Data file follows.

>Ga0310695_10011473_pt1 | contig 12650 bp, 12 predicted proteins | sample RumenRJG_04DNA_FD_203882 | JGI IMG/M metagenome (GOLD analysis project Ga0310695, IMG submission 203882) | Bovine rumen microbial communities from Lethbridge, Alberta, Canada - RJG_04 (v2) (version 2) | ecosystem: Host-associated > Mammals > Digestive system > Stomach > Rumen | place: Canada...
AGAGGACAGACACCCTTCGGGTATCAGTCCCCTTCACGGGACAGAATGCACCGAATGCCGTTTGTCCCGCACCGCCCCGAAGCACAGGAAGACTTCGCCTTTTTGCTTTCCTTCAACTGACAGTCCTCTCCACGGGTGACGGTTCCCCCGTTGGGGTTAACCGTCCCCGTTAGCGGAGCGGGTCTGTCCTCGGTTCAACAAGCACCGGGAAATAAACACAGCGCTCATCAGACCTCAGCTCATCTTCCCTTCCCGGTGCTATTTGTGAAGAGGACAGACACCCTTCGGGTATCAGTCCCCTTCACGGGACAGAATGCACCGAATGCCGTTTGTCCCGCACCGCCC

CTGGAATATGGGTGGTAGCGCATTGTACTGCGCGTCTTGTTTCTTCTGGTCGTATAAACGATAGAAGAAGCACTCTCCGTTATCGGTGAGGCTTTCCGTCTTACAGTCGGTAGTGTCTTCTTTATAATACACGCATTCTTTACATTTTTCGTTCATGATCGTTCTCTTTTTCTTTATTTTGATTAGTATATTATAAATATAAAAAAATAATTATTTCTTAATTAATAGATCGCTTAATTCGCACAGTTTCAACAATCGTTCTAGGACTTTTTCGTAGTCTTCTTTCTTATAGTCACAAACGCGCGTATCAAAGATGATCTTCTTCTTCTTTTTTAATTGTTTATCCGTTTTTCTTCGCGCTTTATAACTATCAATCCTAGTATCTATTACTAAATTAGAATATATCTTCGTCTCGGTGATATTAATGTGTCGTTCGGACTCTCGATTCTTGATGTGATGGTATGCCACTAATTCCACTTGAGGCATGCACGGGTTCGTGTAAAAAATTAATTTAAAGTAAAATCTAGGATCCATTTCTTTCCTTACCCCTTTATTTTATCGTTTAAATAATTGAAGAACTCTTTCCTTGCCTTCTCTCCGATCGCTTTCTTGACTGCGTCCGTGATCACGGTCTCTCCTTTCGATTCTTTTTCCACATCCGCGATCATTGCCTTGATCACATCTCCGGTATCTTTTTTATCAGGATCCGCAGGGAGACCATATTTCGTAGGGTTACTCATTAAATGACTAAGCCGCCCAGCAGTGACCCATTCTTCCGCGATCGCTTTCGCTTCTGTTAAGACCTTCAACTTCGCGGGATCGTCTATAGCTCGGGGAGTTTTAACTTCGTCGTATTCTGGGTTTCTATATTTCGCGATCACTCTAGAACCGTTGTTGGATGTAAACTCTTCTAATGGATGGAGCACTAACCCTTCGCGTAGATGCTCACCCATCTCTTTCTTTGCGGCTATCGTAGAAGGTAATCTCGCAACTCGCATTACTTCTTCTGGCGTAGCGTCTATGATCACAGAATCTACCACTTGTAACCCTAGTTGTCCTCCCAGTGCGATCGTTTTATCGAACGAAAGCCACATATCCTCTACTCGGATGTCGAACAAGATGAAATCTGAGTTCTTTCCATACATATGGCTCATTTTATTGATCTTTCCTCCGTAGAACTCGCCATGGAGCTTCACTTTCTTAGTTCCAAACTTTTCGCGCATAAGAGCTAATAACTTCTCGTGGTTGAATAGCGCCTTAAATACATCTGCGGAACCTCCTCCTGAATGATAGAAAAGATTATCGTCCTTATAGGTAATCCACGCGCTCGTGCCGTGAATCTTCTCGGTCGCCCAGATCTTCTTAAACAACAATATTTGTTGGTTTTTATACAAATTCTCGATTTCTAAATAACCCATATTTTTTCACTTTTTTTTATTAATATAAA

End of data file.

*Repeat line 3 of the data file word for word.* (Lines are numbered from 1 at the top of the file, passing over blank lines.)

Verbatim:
CTGGAATATGGGTGGTAGCGCATTGTACTGCGCGTCTTGTTTCTTCTGGTCGTATAAACGATAGAAGAAGCACTCTCCGTTATCGGTGAGGCTTTCCGTCTTACAGTCGGTAGTGTCTTCTTTATAATACACGCATTCTTTACATTTTTCGTTCATGATCGTTCTCTTTTTCTTTATTTTGATTAGTATATTATAAATATAAAAAAATAATTATTTCTTAATTAATAGATCGCTTAATTCGCACAGTTTCAACAATCGTTCTAGGACTTTTTCGTAGTCTTCTTTCTTATAGTCACAAACGCGCGTATCAAAGATGATCTTCTTCTTCTTTTTTAATTGTTTATCCGTTTTTCTTCGCGCTTTATAACTATCAATCCTAGTATCTATTACTAAATTAGAATATATCTTCGTCTCGGTGATATTAATGTGTCGTTCGGACTCTCGATTCTTGATGTGATGGTATGCCACTAATTCCACTTGAGGCATGCACGGGTTCGTGTAAAAAATTAATTTAAAGTAAAATCTAGGATCCATTTCTTTCCTTACCCCTTTATTTTATCGTTTAAATAATTGAAGAACTCTTTCCTTGCCTTCTCTCCGATCGCTTTCTTGACTGCGTCCGTGATCACGGTCTCTCCTTTCGATTCTTTTTCCACATCCGCGATCATTGCCTTGATCACATCTCCGGTATCTTTTTTATCAGGATCCGCAGGGAGACCATATTTCGTAGGGTTACTCATTAAATGACTAAGCCGCCCAGCAGTGACCCATTCTTCCGCGATCGCTTTCGCTTCTGTTAAGACCTTCAACTTCGCGGGATCGTCTATAGCTCGGGGAGTTTTAACTTCGTCGTATTCTGGGTTTCTATATTTCGCGATCACTCTAGAACCGTTGTTGGATGTAAACTCTTCTAATGGATGGAGCACTAACCCTTCGCGTAGATGCTCACCCATCTCTTTCTTTGCGGCTATCGTAGAAGGTAATCTCGCAACTCGCATTACTTCTTCTGGCGTAGCGTCTATGATCACAGAATCTACCACTTGTAACCCTAGTTGTCCTCCCAGTGCGATCGTTTTATCGAACGAAAGCCACATATCCTCTACTCGGATGTCGAACAAGATGAAATCTGAGTTCTTTCCATACATATGGCTCATTTTATTGATCTTTCCTCCGTAGAACTCGCCATGGAGCTTCACTTTCTTAGTTCCAAACTTTTCGCGCATAAGAGCTAATAACTTCTCGTGGTTGAATAGCGCCTTAAATACATCTGCGGAACCTCCTCCTGAATGATAGAAAAGATTATCGTCCTTATAGGTAATCCACGCGCTCGTGCCGTGAATCTTCTCGGTCGCCCAGATCTTCTTAAACAACAATATTTGTTGGTTTTTATACAAATTCTCGATTTCTAAATAACCCATATTTTTTCACTTTTTTTTATTAATATAAA